Merchandising isn’t only about the visuals. Increasingly, retailers and brands are experimenting with smells, textures (think high-quality items that are luxe to the touch), sounds (like push-button or motion-activated shelf talkers), and tastes (think free samples at Whole Foods and other like-minded stores). So think outside the box with your merchandising techniques to engage customers in a holistic sensory experience.
6. Try Before You Buy In the 21st Century
If the rise of ecommerce has taught us anything, it’s that customers crave convenience, especially when it comes to testing out new items.
Of course, receiving returned items is a pain, which is why many retailers—for instance, the forward-thinking b8ta, who Toys’R’Us recently tapped for their return—are giving customers hands-on opportunities to try items before hitting the checkout line, helping them understand a product’s full capabilities and use cases.
Take a page from beauty and electronics stores by finding ways to help customers test out merchandise in stores before buying them.
7. Follow the Rule of Three
If you’re an amateur photographer, you’ve probably heard of the Rule of Thirds. But if you work in retail, have you heard about the Rule of Three?
In visual merchandising, the rule of three means that customers are more engaged when they see items grouped in threes. And once you know that, you’ll begin to notice that displays, mannequins, and windows are more visually attractive when there are three elements (or three items) grouped within or amongst them.
It all has to do with our brains’ ability to see and comprehend what’s in front of us. Keep things simple and stick to the rule of three to make navigating your merchandise easy and engaging for customers.
8. Move Beyond Mannequins
Not only are mannequins a pain to set up (resulting in many a pinched fingertip), but they’re no replacement for the human body.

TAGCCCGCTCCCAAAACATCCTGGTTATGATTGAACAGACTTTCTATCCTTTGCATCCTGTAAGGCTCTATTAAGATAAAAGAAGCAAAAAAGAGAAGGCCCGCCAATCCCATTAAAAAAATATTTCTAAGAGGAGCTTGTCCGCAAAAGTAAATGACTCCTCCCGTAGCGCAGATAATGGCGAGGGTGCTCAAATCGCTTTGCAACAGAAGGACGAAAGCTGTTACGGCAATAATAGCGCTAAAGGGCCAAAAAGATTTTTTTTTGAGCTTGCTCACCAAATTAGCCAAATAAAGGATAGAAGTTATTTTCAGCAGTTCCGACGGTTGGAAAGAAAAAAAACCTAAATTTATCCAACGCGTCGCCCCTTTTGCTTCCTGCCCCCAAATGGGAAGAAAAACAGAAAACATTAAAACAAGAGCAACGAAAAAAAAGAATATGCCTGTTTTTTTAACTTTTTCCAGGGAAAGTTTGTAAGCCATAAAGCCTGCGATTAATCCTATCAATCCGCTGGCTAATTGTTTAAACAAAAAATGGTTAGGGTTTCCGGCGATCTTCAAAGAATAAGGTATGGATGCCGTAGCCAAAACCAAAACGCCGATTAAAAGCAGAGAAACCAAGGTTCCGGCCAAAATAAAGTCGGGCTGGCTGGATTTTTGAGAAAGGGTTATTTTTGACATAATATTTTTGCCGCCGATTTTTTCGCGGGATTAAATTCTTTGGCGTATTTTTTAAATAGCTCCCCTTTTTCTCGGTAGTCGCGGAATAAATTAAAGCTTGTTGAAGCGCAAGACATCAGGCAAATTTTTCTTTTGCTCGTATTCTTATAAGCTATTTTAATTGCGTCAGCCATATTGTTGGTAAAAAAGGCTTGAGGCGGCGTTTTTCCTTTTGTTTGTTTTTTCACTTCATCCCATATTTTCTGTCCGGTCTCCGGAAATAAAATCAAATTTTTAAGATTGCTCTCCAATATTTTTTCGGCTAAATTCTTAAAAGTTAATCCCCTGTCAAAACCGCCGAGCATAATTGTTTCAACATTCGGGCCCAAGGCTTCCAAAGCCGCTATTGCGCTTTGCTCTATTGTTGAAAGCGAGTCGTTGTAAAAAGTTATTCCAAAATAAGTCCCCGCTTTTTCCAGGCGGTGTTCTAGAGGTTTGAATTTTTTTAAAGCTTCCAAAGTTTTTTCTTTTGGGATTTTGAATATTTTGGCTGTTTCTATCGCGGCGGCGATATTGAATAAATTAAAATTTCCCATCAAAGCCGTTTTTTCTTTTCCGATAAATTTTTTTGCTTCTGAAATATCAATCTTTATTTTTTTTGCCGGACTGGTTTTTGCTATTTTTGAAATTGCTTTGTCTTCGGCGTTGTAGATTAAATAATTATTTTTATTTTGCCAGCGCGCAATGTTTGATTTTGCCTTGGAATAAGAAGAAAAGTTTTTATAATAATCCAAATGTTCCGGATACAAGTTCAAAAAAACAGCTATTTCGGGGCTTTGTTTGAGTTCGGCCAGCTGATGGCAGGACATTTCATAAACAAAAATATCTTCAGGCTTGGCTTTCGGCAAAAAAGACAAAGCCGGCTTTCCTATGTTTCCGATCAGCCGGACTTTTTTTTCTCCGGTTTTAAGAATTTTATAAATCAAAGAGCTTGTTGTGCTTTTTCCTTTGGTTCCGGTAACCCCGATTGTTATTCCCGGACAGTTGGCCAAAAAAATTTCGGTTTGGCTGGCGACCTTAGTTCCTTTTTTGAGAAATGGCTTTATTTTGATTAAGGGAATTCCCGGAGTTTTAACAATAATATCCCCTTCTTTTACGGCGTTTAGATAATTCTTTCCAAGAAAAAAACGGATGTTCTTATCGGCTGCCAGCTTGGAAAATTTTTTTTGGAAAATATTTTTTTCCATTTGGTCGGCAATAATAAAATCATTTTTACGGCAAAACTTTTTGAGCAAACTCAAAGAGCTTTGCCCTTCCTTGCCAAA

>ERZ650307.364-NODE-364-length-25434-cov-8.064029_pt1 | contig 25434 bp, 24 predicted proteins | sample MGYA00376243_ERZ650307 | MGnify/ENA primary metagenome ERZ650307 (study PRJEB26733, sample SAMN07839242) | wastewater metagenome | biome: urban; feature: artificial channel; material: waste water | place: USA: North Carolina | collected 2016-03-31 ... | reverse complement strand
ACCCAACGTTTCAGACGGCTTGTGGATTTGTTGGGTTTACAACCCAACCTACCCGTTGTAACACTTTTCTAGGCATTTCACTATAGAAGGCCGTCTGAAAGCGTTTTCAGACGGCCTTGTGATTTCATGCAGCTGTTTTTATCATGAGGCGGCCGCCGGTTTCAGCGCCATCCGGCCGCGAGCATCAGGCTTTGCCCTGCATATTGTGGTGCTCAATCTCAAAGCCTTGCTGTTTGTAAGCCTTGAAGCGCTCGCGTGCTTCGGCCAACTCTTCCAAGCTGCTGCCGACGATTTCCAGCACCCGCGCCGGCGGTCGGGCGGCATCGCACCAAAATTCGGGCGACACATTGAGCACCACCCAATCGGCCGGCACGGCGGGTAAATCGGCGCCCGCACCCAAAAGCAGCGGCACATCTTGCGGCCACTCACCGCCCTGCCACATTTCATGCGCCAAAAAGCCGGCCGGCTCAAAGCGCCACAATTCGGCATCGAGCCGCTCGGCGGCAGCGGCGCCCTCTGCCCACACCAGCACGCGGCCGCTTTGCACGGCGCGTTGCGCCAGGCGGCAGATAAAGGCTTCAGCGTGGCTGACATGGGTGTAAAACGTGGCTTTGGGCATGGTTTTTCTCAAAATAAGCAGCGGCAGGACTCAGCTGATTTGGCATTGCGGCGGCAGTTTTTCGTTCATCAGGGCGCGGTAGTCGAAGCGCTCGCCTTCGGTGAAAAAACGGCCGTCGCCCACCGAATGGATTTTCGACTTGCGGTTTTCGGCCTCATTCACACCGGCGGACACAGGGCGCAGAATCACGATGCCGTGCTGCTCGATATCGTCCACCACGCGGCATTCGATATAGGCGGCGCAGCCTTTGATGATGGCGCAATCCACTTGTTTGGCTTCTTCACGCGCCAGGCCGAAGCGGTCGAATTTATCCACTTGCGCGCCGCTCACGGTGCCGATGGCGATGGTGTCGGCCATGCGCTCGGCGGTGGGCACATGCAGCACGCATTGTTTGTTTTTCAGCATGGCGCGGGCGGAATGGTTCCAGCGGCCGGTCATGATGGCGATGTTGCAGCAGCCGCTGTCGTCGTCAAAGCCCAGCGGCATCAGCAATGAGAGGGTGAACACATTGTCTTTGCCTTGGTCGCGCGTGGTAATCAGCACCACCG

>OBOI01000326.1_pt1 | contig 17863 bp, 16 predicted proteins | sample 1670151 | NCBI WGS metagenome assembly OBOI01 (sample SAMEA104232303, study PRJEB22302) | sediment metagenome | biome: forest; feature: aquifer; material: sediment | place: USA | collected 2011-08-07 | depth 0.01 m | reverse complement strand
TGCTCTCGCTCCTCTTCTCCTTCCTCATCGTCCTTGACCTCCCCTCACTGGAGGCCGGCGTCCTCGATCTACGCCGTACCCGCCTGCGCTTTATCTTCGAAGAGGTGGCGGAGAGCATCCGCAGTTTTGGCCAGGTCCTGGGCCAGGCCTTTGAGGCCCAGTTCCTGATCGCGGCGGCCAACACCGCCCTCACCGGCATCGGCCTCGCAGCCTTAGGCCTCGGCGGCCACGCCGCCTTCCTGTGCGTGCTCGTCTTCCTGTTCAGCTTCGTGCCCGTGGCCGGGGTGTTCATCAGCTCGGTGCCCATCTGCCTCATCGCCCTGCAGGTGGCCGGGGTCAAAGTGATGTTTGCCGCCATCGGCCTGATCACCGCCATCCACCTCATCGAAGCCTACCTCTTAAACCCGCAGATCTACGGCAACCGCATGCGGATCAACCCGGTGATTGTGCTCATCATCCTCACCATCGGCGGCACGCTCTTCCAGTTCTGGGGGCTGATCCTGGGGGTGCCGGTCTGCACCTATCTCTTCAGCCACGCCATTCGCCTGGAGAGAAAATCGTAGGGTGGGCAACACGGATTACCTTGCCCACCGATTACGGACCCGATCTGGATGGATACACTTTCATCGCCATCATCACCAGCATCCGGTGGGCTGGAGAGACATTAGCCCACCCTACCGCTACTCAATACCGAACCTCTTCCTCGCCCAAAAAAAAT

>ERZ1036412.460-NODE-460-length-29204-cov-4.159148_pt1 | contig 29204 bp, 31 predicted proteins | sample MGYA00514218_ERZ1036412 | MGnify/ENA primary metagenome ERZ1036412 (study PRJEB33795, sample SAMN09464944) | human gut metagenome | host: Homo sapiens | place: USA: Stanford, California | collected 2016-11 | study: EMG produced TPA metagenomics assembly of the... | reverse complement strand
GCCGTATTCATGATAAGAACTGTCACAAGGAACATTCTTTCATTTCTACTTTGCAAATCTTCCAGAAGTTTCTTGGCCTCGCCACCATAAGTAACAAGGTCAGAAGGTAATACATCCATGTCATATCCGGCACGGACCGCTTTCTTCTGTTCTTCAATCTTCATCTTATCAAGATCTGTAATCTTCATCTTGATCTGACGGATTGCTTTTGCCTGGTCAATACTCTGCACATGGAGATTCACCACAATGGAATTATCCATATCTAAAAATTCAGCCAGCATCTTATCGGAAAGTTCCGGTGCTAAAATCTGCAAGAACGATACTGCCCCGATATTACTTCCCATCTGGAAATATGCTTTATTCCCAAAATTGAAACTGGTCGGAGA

That’s why smart apparel retailers have dressed employees in clothes that match the garments sold in stores for years. Requiring sales staff to wear the clothes they’re selling isn’t only smart business sense, but savvy marketing.
Think about ways to promote your merchandise that helps customers envision product usage and goes beyond traditional fixtures to make shopping experiences more memorable.
And now, for the nitty-gritty stuff…
9. Focus on the Right KPIs
Sales per category or square foot are obviously important stats to take into account when assessing the overall health of your stores and their ability to deliver great customer experiences. But if you focus strictly on numbers that affect your bottom line, you’ll likely miss what’s really happening in your stores when it comes to visual merchandising execution and compliance.
Try tracking employee engagement, task approval rates, the average time to complete tasks, and compliance levels to see how consistent your visual merchandising team is with their in-store execution and how engaged they are while completing duties.
While less immediately trackable, understanding the essential retail KPIs to keep an eye on, and how to track them, is integral to providing the best possible in-store experiences with your merchandising execution.
10. Tailor Visual Merchandising Guidelines and Messages to Individual Stores and Users
While the end goal of any major retailer is to create brand-consistent experiences across the board, no two stores operate the same, and directions that may be easily digestible to one employee may be confusing to another.
That’s why, rather than sending blank directions and visual merchandising guidelines through top-down communication tools, it’s more beneficial for retailers to open up the lines of communication and allow store-level staff to send messages back up the chain to clarify directives.
11. Track and Measure Compliance
Finally, let’s talk about making sure your merchandising efforts comply with company standards or any contractual agreements a brand or vendor may have with your store.
Monitoring compliance at each of your stores is integral to ensuring visual merchandising directives get carried out effectively and efficiently, and studies show that retailers and brands who don’t hold stores accountable are missing out on some serious sales opportunities.
Of course, if you don’t have the right software, it can be hard to communicate visual merchandising directives down to stores, ensure brand consistency, and compile meaningful data to know how well they’re doing.
That’s why retailers worldwide use Foko Retail to streamline their visual merchandising efforts and guarantee compliance.